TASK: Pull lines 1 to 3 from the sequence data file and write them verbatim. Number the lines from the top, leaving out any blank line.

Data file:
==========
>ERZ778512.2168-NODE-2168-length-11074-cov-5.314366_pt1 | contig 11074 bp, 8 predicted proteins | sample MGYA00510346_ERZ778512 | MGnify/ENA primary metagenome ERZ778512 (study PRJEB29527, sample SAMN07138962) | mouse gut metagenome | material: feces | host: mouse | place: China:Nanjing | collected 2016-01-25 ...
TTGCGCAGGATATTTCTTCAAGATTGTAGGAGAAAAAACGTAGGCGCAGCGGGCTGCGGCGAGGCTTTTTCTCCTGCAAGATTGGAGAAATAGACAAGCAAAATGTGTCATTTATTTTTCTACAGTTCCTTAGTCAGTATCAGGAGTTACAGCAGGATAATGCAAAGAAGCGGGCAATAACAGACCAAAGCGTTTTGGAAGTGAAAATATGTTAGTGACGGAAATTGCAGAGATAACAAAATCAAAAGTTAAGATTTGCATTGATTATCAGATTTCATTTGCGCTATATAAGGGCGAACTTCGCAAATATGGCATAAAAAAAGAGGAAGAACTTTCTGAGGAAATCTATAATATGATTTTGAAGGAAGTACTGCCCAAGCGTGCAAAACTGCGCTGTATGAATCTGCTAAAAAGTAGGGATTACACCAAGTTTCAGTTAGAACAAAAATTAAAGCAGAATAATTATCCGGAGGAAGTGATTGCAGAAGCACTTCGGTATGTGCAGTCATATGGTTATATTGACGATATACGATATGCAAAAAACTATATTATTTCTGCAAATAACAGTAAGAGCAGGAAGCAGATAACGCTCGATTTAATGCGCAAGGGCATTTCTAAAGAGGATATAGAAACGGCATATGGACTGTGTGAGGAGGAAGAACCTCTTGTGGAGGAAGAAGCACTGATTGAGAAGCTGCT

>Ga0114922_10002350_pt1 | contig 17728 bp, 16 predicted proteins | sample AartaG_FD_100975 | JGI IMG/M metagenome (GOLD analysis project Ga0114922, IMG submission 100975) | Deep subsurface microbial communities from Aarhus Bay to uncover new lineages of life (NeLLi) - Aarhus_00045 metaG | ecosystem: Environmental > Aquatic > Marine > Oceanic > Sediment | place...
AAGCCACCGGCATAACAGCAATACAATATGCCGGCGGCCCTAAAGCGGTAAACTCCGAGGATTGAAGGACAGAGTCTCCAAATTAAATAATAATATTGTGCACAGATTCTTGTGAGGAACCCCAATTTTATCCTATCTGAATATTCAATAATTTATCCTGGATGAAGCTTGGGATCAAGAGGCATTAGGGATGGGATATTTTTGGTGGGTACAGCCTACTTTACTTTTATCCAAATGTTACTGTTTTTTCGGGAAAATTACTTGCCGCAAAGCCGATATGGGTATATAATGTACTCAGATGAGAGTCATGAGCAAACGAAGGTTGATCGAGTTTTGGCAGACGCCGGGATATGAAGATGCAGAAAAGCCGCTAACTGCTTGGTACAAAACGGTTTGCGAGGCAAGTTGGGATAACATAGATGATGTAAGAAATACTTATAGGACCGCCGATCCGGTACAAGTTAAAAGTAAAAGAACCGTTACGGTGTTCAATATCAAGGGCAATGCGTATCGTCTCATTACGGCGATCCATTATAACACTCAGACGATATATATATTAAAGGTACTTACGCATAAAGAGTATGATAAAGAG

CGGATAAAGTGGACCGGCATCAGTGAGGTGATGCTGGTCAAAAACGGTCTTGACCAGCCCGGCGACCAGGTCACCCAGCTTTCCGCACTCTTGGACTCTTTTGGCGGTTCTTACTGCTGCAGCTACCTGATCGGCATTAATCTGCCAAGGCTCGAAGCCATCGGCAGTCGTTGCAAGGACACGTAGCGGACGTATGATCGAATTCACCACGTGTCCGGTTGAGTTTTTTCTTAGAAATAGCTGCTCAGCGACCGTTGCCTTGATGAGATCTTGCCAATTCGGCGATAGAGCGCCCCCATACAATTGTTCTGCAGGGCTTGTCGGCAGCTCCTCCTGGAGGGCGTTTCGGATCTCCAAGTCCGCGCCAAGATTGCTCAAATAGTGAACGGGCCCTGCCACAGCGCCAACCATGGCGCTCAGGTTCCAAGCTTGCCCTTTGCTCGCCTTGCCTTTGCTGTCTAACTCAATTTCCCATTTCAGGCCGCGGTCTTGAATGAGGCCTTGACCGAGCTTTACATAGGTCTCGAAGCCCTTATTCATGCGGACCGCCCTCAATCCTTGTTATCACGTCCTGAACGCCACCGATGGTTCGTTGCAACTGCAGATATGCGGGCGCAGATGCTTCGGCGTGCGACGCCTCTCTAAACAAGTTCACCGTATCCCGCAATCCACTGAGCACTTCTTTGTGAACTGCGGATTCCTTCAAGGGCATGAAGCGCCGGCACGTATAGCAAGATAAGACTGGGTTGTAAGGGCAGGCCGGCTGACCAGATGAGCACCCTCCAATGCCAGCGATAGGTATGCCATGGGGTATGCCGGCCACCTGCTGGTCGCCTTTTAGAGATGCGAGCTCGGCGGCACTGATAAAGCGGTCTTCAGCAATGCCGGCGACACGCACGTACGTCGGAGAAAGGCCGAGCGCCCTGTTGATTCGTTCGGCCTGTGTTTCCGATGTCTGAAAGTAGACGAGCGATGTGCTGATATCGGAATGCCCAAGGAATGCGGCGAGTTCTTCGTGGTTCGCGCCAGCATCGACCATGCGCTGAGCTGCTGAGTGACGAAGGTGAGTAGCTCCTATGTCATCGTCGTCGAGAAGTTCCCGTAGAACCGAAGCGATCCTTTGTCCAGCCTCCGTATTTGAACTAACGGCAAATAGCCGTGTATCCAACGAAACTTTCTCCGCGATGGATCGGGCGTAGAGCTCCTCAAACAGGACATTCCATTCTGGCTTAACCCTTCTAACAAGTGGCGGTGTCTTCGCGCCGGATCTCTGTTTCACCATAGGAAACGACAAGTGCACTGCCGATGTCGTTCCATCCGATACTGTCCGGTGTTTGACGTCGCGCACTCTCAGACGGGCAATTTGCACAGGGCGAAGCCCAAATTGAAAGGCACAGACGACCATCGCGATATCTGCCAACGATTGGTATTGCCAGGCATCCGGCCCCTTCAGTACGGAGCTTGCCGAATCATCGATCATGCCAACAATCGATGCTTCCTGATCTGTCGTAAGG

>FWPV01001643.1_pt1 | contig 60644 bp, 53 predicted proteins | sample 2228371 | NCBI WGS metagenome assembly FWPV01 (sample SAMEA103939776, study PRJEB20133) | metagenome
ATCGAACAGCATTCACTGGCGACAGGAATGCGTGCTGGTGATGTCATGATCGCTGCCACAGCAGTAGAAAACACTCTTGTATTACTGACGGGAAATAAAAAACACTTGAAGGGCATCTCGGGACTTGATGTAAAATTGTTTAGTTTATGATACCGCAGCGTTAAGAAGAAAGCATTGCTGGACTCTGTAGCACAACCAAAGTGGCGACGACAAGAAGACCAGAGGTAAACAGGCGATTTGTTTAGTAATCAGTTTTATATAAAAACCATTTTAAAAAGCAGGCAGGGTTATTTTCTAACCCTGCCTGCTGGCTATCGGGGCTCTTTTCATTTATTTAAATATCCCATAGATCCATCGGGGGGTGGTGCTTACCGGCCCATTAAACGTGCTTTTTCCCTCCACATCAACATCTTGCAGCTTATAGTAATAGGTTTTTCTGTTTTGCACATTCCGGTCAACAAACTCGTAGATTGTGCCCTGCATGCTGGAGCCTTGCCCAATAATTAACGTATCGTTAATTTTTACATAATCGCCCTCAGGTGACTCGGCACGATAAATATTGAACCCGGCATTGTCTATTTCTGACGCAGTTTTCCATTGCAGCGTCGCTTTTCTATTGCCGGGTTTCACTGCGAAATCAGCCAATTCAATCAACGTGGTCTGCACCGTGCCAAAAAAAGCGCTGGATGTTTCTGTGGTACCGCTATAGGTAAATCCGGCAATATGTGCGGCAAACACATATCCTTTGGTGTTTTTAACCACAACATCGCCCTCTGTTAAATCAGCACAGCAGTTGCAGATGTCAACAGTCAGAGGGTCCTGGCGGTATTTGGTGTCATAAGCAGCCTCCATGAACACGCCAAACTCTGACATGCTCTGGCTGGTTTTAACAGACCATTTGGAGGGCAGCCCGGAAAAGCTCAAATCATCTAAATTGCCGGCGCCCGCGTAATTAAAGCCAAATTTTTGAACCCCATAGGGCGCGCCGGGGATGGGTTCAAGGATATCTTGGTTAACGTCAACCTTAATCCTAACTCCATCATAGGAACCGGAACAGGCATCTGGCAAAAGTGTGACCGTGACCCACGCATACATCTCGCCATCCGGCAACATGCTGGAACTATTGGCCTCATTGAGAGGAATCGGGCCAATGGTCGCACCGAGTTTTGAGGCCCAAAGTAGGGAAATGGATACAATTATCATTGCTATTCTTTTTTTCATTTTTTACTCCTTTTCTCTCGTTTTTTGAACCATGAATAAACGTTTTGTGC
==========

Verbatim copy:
>ERZ778512.2168-NODE-2168-length-11074-cov-5.314366_pt1 | contig 11074 bp, 8 predicted proteins | sample MGYA00510346_ERZ778512 | MGnify/ENA primary metagenome ERZ778512 (study PRJEB29527, sample SAMN07138962) | mouse gut metagenome | material: feces | host: mouse | place: China:Nanjing | collected 2016-01-25 ...
TTGCGCAGGATATTTCTTCAAGATTGTAGGAGAAAAAACGTAGGCGCAGCGGGCTGCGGCGAGGCTTTTTCTCCTGCAAGATTGGAGAAATAGACAAGCAAAATGTGTCATTTATTTTTCTACAGTTCCTTAGTCAGTATCAGGAGTTACAGCAGGATAATGCAAAGAAGCGGGCAATAACAGACCAAAGCGTTTTGGAAGTGAAAATATGTTAGTGACGGAAATTGCAGAGATAACAAAATCAAAAGTTAAGATTTGCATTGATTATCAGATTTCATTTGCGCTATATAAGGGCGAACTTCGCAAATATGGCATAAAAAAAGAGGAAGAACTTTCTGAGGAAATCTATAATATGATTTTGAAGGAAGTACTGCCCAAGCGTGCAAAACTGCGCTGTATGAATCTGCTAAAAAGTAGGGATTACACCAAGTTTCAGTTAGAACAAAAATTAAAGCAGAATAATTATCCGGAGGAAGTGATTGCAGAAGCACTTCGGTATGTGCAGTCATATGGTTATATTGACGATATACGATATGCAAAAAACTATATTATTTCTGCAAATAACAGTAAGAGCAGGAAGCAGATAACGCTCGATTTAATGCGCAAGGGCATTTCTAAAGAGGATATAGAAACGGCATATGGACTGTGTGAGGAGGAAGAACCTCTTGTGGAGGAAGAAGCACTGATTGAGAAGCTGCT

>Ga0114922_10002350_pt1 | contig 17728 bp, 16 predicted proteins | sample AartaG_FD_100975 | JGI IMG/M metagenome (GOLD analysis project Ga0114922, IMG submission 100975) | Deep subsurface microbial communities from Aarhus Bay to uncover new lineages of life (NeLLi) - Aarhus_00045 metaG | ecosystem: Environmental > Aquatic > Marine > Oceanic > Sediment | place...